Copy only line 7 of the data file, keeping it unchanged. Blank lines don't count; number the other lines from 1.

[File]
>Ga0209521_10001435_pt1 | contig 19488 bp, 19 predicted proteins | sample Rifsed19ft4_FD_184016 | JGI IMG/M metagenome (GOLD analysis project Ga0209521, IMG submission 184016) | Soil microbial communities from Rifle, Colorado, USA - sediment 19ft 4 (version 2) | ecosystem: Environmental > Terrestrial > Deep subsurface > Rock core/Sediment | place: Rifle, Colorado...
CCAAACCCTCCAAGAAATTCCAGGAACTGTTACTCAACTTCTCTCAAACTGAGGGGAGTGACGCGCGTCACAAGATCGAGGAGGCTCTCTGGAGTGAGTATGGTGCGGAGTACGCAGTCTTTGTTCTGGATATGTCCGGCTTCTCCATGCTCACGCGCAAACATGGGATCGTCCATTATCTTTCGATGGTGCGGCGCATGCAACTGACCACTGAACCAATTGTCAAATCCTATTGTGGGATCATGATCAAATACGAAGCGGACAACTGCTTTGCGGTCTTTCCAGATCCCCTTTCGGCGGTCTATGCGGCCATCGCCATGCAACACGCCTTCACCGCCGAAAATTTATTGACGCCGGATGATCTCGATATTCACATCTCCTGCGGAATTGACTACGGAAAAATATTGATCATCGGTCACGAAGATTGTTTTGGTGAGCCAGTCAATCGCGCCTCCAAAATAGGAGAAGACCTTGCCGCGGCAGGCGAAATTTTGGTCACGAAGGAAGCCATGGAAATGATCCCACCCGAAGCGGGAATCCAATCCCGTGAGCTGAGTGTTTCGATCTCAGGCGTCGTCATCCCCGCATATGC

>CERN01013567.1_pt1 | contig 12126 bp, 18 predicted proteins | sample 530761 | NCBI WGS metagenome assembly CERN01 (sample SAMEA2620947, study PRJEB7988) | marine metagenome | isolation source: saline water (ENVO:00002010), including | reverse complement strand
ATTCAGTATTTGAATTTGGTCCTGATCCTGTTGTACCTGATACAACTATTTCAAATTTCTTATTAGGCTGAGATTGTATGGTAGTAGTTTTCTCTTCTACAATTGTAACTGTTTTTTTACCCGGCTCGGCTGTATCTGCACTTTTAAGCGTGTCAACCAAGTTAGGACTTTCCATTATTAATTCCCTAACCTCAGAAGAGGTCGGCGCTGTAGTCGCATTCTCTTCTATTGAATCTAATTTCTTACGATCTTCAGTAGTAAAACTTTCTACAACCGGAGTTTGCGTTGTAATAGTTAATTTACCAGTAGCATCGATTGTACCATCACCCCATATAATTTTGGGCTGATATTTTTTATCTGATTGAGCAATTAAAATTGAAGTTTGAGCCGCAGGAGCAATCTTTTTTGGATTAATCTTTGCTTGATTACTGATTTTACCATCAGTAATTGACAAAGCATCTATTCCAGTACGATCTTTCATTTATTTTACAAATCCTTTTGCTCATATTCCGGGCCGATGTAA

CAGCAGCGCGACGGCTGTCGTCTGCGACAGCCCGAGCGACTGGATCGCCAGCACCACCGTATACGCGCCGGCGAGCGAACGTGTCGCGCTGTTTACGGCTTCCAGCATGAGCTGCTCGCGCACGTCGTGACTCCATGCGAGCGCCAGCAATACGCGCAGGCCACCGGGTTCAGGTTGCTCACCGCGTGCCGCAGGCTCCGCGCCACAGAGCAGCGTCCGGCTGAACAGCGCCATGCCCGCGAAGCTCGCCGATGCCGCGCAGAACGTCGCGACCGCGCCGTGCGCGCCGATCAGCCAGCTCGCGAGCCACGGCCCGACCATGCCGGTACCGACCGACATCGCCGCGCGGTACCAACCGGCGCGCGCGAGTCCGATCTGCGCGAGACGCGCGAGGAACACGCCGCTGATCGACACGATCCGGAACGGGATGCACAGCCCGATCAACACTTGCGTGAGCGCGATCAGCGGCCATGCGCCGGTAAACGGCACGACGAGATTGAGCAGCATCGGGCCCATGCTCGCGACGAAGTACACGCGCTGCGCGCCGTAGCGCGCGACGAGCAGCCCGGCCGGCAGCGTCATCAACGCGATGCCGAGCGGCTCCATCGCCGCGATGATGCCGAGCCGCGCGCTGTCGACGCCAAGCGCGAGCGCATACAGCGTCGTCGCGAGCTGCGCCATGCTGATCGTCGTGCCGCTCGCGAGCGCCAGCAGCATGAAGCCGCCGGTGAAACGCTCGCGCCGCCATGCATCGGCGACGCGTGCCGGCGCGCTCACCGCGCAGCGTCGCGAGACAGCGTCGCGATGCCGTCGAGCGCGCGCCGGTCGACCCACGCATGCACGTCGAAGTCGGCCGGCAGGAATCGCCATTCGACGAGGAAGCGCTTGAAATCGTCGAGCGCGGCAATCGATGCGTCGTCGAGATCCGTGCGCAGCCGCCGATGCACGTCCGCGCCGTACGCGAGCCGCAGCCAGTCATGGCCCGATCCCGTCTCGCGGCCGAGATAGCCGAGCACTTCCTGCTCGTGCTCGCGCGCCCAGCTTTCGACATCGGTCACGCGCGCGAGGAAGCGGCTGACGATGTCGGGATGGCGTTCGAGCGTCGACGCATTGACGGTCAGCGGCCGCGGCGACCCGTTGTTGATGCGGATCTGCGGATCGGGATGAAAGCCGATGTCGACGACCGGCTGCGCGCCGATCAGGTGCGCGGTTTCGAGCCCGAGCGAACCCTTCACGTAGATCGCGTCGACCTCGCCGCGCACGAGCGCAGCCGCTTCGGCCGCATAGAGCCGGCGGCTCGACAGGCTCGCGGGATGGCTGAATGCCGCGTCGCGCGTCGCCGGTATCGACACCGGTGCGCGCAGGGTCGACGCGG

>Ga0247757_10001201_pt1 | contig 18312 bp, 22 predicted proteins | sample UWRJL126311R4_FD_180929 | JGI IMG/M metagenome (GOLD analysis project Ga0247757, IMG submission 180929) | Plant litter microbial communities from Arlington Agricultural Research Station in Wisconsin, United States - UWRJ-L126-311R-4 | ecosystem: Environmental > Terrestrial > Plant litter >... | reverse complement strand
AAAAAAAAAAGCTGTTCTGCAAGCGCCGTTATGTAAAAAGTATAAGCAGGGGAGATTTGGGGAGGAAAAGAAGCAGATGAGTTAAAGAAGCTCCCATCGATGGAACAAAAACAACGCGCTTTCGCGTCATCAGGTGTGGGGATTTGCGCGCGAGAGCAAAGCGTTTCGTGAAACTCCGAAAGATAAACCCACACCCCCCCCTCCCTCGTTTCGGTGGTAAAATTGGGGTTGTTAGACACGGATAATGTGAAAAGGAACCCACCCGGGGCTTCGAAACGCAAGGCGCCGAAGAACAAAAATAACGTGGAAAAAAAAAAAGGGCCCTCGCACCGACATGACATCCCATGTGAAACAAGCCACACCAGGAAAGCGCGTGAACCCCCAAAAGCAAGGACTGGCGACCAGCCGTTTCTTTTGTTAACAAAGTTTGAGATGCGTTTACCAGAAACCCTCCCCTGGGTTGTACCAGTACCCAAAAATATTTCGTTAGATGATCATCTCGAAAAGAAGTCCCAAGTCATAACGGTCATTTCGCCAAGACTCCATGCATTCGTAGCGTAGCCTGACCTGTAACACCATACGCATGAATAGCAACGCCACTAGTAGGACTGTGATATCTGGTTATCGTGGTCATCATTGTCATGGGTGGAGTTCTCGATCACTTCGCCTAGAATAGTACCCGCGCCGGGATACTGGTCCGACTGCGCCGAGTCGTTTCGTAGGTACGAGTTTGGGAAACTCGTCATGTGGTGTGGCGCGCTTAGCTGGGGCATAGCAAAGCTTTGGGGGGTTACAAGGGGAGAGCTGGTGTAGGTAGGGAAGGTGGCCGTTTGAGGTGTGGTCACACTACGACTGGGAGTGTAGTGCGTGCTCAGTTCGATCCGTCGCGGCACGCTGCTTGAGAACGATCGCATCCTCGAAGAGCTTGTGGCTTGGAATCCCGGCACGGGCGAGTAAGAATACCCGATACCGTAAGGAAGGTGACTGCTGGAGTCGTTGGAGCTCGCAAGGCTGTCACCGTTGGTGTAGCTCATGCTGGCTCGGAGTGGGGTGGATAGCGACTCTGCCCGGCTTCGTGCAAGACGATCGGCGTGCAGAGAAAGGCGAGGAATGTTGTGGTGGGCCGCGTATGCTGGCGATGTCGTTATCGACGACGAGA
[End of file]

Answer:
AAAAAAAAAAGCTGTTCTGCAAGCGCCGTTATGTAAAAAGTATAAGCAGGGGAGATTTGGGGAGGAAAAGAAGCAGATGAGTTAAAGAAGCTCCCATCGATGGAACAAAAACAACGCGCTTTCGCGTCATCAGGTGTGGGGATTTGCGCGCGAGAGCAAAGCGTTTCGTGAAACTCCGAAAGATAAACCCACACCCCCCCCTCCCTCGTTTCGGTGGTAAAATTGGGGTTGTTAGACACGGATAATGTGAAAAGGAACCCACCCGGGGCTTCGAAACGCAAGGCGCCGAAGAACAAAAATAACGTGGAAAAAAAAAAAGGGCCCTCGCACCGACATGACATCCCATGTGAAACAAGCCACACCAGGAAAGCGCGTGAACCCCCAAAAGCAAGGACTGGCGACCAGCCGTTTCTTTTGTTAACAAAGTTTGAGATGCGTTTACCAGAAACCCTCCCCTGGGTTGTACCAGTACCCAAAAATATTTCGTTAGATGATCATCTCGAAAAGAAGTCCCAAGTCATAACGGTCATTTCGCCAAGACTCCATGCATTCGTAGCGTAGCCTGACCTGTAACACCATACGCATGAATAGCAACGCCACTAGTAGGACTGTGATATCTGGTTATCGTGGTCATCATTGTCATGGGTGGAGTTCTCGATCACTTCGCCTAGAATAGTACCCGCGCCGGGATACTGGTCCGACTGCGCCGAGTCGTTTCGTAGGTACGAGTTTGGGAAACTCGTCATGTGGTGTGGCGCGCTTAGCTGGGGCATAGCAAAGCTTTGGGGGGTTACAAGGGGAGAGCTGGTGTAGGTAGGGAAGGTGGCCGTTTGAGGTGTGGTCACACTACGACTGGGAGTGTAGTGCGTGCTCAGTTCGATCCGTCGCGGCACGCTGCTTGAGAACGATCGCATCCTCGAAGAGCTTGTGGCTTGGAATCCCGGCACGGGCGAGTAAGAATACCCGATACCGTAAGGAAGGTGACTGCTGGAGTCGTTGGAGCTCGCAAGGCTGTCACCGTTGGTGTAGCTCATGCTGGCTCGGAGTGGGGTGGATAGCGACTCTGCCCGGCTTCGTGCAAGACGATCGGCGTGCAGAGAAAGGCGAGGAATGTTGTGGTGGGCCGCGTATGCTGGCGATGTCGTTATCGACGACGAGA